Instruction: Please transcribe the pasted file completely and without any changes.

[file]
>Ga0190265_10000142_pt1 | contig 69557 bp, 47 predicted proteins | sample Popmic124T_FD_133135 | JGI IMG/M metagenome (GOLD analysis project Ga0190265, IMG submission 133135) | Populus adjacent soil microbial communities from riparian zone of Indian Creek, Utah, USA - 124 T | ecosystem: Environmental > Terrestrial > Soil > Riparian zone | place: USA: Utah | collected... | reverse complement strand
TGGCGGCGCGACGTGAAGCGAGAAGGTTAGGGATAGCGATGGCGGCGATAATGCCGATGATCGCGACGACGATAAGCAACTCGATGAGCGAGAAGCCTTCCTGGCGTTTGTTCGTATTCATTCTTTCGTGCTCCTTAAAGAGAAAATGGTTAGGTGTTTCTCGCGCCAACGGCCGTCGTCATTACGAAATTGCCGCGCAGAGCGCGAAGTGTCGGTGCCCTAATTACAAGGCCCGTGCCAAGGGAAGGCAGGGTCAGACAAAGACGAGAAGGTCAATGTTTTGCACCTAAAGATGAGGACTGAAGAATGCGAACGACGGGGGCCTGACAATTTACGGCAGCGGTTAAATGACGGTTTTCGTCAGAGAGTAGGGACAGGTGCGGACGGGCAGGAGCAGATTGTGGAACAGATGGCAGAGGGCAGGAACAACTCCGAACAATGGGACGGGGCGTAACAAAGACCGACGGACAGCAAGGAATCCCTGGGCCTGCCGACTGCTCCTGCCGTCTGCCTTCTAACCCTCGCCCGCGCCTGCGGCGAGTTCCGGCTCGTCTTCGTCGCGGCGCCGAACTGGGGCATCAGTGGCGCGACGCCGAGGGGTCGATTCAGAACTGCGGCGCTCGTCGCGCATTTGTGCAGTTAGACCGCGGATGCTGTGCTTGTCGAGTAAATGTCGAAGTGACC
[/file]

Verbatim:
>Ga0190265_10000142_pt1 | contig 69557 bp, 47 predicted proteins | sample Popmic124T_FD_133135 | JGI IMG/M metagenome (GOLD analysis project Ga0190265, IMG submission 133135) | Populus adjacent soil microbial communities from riparian zone of Indian Creek, Utah, USA - 124 T | ecosystem: Environmental > Terrestrial > Soil > Riparian zone | place: USA: Utah | collected... | reverse complement strand
TGGCGGCGCGACGTGAAGCGAGAAGGTTAGGGATAGCGATGGCGGCGATAATGCCGATGATCGCGACGACGATAAGCAACTCGATGAGCGAGAAGCCTTCCTGGCGTTTGTTCGTATTCATTCTTTCGTGCTCCTTAAAGAGAAAATGGTTAGGTGTTTCTCGCGCCAACGGCCGTCGTCATTACGAAATTGCCGCGCAGAGCGCGAAGTGTCGGTGCCCTAATTACAAGGCCCGTGCCAAGGGAAGGCAGGGTCAGACAAAGACGAGAAGGTCAATGTTTTGCACCTAAAGATGAGGACTGAAGAATGCGAACGACGGGGGCCTGACAATTTACGGCAGCGGTTAAATGACGGTTTTCGTCAGAGAGTAGGGACAGGTGCGGACGGGCAGGAGCAGATTGTGGAACAGATGGCAGAGGGCAGGAACAACTCCGAACAATGGGACGGGGCGTAACAAAGACCGACGGACAGCAAGGAATCCCTGGGCCTGCCGACTGCTCCTGCCGTCTGCCTTCTAACCCTCGCCCGCGCCTGCGGCGAGTTCCGGCTCGTCTTCGTCGCGGCGCCGAACTGGGGCATCAGTGGCGCGACGCCGAGGGGTCGATTCAGAACTGCGGCGCTCGTCGCGCATTTGTGCAGTTAGACCGCGGATGCTGTGCTTGTCGAGTAAATGTCGAAGTGACC